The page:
What Is Compounding?
Compounding is the Art and Science of Creating Personalized Medications
Pharmacy compounding is the art and science of preparing personalized medications for patients. Compounded medications are “made from scratch” – individual ingredients are mixed together in the exact strength and dosage form required by the patient. This method allows the compounding pharmacist to work with the patient and the prescriber to customize a medication to meet the patient’s specific needs.
A Brief History of Compounding
At one time, nearly all prescriptions were compounded. With the advent of mass drug manufacturing in the 1950s and ‘60s, compounding rapidly declined. The pharmacist’s role as a preparer of medications quickly changed to that of a dispenser of manufactured dosage forms, and most pharmacists no longer were trained to compound medications. However, the “one-size-fits-all” nature of many mass-produced medications meant that some patients’ needs were not being met.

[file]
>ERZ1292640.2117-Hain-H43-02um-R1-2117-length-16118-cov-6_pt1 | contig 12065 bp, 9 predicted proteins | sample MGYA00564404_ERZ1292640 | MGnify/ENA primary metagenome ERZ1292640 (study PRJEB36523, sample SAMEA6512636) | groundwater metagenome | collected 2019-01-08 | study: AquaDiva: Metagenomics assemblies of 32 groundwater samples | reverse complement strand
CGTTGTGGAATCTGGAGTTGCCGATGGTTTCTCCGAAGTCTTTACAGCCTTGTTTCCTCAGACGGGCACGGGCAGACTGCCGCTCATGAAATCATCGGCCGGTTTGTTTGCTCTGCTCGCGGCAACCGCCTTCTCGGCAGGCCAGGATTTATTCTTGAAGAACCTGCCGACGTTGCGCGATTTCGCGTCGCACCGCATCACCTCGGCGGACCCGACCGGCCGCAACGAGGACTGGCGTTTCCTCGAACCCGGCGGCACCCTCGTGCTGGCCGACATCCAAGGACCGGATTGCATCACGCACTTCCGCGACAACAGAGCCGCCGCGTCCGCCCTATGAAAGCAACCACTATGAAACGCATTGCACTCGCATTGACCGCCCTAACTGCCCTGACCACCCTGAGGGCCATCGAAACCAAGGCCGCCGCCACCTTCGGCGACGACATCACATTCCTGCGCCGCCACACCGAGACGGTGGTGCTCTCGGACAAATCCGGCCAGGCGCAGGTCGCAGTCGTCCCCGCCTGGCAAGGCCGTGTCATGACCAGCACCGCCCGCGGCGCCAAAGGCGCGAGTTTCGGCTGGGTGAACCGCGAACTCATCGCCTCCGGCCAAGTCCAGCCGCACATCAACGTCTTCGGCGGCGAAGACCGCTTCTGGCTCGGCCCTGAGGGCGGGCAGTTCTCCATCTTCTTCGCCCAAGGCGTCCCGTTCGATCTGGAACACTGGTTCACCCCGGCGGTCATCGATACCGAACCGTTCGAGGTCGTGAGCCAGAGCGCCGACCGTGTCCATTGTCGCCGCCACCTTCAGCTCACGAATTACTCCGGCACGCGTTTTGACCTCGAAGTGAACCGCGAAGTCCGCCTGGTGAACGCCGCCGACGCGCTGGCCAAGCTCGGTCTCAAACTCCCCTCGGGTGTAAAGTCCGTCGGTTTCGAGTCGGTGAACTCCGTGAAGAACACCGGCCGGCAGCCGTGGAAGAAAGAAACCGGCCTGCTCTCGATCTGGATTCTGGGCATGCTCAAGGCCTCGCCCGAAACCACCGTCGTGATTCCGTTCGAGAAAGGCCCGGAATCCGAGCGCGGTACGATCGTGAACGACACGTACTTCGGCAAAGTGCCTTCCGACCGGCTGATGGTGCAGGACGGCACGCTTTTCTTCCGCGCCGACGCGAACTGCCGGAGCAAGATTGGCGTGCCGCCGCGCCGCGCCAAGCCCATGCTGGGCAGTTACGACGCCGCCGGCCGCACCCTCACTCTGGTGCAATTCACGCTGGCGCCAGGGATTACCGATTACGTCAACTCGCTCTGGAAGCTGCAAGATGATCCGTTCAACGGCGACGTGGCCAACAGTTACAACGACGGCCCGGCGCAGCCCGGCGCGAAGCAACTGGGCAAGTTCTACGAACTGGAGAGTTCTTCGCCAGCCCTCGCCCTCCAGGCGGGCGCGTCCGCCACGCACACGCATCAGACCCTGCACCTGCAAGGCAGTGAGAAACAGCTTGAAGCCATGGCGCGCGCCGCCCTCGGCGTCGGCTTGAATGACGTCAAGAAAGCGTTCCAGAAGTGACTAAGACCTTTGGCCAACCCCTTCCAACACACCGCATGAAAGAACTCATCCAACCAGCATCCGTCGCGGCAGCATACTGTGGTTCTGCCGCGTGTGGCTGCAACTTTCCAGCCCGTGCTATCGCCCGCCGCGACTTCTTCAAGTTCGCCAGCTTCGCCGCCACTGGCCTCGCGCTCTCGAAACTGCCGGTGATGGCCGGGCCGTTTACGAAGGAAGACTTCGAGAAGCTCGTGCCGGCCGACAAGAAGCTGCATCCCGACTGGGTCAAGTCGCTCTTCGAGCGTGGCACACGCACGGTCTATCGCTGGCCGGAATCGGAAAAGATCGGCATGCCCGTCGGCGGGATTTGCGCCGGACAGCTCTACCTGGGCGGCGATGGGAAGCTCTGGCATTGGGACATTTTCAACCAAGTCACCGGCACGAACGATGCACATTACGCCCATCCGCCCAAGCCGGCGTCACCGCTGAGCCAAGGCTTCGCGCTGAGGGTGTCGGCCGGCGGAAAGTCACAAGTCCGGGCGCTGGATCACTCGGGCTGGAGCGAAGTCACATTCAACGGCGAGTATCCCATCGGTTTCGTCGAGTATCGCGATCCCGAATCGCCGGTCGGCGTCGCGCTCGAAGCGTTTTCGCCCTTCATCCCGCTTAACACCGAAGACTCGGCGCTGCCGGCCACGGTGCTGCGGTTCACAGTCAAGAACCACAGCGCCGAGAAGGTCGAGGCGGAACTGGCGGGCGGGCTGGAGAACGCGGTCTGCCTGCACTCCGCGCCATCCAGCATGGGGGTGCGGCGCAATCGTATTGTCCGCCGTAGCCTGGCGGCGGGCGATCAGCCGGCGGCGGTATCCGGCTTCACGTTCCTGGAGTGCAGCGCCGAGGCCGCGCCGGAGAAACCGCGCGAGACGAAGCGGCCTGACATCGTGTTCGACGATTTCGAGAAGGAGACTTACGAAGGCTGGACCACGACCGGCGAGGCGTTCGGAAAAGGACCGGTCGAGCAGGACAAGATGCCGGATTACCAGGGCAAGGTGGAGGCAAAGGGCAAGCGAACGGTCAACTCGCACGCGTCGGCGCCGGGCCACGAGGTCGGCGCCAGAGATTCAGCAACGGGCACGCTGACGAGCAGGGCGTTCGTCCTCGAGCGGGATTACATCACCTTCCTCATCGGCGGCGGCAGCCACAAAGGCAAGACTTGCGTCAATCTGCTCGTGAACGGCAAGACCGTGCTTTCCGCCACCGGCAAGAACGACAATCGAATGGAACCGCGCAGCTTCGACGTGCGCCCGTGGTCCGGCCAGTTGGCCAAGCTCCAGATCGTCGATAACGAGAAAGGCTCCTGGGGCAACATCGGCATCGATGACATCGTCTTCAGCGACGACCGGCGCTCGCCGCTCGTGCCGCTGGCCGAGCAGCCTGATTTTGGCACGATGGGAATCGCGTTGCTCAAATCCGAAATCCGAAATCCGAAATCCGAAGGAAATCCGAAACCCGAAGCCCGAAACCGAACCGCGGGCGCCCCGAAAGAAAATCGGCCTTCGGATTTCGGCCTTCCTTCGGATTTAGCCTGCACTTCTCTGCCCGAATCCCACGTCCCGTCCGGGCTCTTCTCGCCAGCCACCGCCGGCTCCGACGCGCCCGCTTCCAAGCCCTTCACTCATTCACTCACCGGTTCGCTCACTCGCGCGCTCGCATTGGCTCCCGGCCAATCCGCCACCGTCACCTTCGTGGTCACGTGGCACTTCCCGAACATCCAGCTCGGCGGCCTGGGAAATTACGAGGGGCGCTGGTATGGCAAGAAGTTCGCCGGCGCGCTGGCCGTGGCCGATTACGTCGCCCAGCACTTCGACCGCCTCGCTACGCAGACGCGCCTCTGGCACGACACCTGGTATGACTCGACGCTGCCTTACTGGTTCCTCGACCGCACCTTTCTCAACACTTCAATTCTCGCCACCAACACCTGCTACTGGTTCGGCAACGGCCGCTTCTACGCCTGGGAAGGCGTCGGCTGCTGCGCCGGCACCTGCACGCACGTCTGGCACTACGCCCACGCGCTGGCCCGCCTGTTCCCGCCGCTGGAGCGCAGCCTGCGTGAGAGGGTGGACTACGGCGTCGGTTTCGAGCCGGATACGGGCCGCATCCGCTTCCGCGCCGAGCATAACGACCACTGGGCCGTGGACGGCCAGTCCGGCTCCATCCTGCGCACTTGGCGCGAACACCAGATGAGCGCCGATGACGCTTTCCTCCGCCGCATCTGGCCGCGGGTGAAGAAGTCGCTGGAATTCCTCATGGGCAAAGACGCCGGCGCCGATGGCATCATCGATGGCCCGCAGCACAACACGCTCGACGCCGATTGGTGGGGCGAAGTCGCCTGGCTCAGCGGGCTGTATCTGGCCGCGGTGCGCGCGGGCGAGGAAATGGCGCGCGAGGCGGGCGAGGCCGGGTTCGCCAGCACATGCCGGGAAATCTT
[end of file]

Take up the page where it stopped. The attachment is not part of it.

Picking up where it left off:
Innovative Compounding Technology & Techniques Meet Patient Needs
Fortunately, compounding has experienced a resurgence as modern technology and innovative techniques and research have allowed more pharmacists to customize medications to meet specific patient needs.
Trained compounding pharmacists now can personalize medicine for patients who need specific:
- Dosage forms
- Ingredients excluded from medications due to allergies or other sensitivities
Do Compounded Medications Require FDA Approval?
The FDA approval process is intended for mass-produced drugs made by large manufacturers. Because compounded medications are personalized for individual patients, it is not possible for each formulation to go through the FDA’s drug approval process, which takes years to complete and is prohibitively expensive, often costing hundreds of millions of dollars.
However, every compounding pharmacy must comply with the regulations set by the State Board of Pharmacy of the state in which the pharmacy is located. Each State Board of Pharmacy has the power to set and enforce regulations for compounding in its state, just as traditional pharmacies are regulated. The ingredients used by compounding pharmacies to make compounds come from FDA-registered and inspected facilities.
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